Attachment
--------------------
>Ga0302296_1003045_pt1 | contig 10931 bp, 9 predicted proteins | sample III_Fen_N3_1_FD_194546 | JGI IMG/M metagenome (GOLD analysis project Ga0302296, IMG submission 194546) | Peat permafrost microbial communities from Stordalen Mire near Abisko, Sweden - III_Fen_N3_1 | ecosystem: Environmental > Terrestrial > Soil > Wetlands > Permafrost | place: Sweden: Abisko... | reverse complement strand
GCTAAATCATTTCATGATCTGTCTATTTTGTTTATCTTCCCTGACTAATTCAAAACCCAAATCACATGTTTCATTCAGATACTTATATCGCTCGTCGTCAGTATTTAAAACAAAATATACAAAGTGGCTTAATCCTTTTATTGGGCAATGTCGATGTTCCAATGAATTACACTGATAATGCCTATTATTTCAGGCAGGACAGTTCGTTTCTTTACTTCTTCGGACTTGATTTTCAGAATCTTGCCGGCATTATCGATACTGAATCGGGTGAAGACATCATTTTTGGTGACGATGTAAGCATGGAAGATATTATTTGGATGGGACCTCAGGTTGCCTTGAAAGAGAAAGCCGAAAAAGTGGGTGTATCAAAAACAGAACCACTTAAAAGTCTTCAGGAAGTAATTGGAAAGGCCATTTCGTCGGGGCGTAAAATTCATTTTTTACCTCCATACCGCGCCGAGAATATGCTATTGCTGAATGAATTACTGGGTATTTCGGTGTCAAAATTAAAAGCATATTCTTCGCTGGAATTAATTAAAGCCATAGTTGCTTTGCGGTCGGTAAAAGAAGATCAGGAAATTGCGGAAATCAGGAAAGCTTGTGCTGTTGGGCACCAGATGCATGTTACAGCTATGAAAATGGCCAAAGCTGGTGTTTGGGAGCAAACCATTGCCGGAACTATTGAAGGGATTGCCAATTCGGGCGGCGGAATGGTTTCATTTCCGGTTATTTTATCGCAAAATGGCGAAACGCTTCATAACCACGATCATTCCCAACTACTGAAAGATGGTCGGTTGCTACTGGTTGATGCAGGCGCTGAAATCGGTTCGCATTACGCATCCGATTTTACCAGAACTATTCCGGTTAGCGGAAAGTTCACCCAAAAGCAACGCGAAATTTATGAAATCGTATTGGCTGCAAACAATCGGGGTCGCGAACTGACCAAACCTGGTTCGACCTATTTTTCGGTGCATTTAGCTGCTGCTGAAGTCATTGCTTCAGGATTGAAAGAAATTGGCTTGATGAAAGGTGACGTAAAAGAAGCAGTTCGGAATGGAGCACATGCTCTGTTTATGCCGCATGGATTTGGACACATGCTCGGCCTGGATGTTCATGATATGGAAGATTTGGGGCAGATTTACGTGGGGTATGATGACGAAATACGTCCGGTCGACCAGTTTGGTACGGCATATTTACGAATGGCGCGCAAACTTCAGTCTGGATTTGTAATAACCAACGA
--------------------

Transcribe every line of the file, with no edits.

>Ga0302296_1003045_pt1 | contig 10931 bp, 9 predicted proteins | sample III_Fen_N3_1_FD_194546 | JGI IMG/M metagenome (GOLD analysis project Ga0302296, IMG submission 194546) | Peat permafrost microbial communities from Stordalen Mire near Abisko, Sweden - III_Fen_N3_1 | ecosystem: Environmental > Terrestrial > Soil > Wetlands > Permafrost | place: Sweden: Abisko... | reverse complement strand
GCTAAATCATTTCATGATCTGTCTATTTTGTTTATCTTCCCTGACTAATTCAAAACCCAAATCACATGTTTCATTCAGATACTTATATCGCTCGTCGTCAGTATTTAAAACAAAATATACAAAGTGGCTTAATCCTTTTATTGGGCAATGTCGATGTTCCAATGAATTACACTGATAATGCCTATTATTTCAGGCAGGACAGTTCGTTTCTTTACTTCTTCGGACTTGATTTTCAGAATCTTGCCGGCATTATCGATACTGAATCGGGTGAAGACATCATTTTTGGTGACGATGTAAGCATGGAAGATATTATTTGGATGGGACCTCAGGTTGCCTTGAAAGAGAAAGCCGAAAAAGTGGGTGTATCAAAAACAGAACCACTTAAAAGTCTTCAGGAAGTAATTGGAAAGGCCATTTCGTCGGGGCGTAAAATTCATTTTTTACCTCCATACCGCGCCGAGAATATGCTATTGCTGAATGAATTACTGGGTATTTCGGTGTCAAAATTAAAAGCATATTCTTCGCTGGAATTAATTAAAGCCATAGTTGCTTTGCGGTCGGTAAAAGAAGATCAGGAAATTGCGGAAATCAGGAAAGCTTGTGCTGTTGGGCACCAGATGCATGTTACAGCTATGAAAATGGCCAAAGCTGGTGTTTGGGAGCAAACCATTGCCGGAACTATTGAAGGGATTGCCAATTCGGGCGGCGGAATGGTTTCATTTCCGGTTATTTTATCGCAAAATGGCGAAACGCTTCATAACCACGATCATTCCCAACTACTGAAAGATGGTCGGTTGCTACTGGTTGATGCAGGCGCTGAAATCGGTTCGCATTACGCATCCGATTTTACCAGAACTATTCCGGTTAGCGGAAAGTTCACCCAAAAGCAACGCGAAATTTATGAAATCGTATTGGCTGCAAACAATCGGGGTCGCGAACTGACCAAACCTGGTTCGACCTATTTTTCGGTGCATTTAGCTGCTGCTGAAGTCATTGCTTCAGGATTGAAAGAAATTGGCTTGATGAAAGGTGACGTAAAAGAAGCAGTTCGGAATGGAGCACATGCTCTGTTTATGCCGCATGGATTTGGACACATGCTCGGCCTGGATGTTCATGATATGGAAGATTTGGGGCAGATTTACGTGGGGTATGATGACGAAATACGTCCGGTCGACCAGTTTGGTACGGCATATTTACGAATGGCGCGCAAACTTCAGTCTGGATTTGTAATAACCAACGA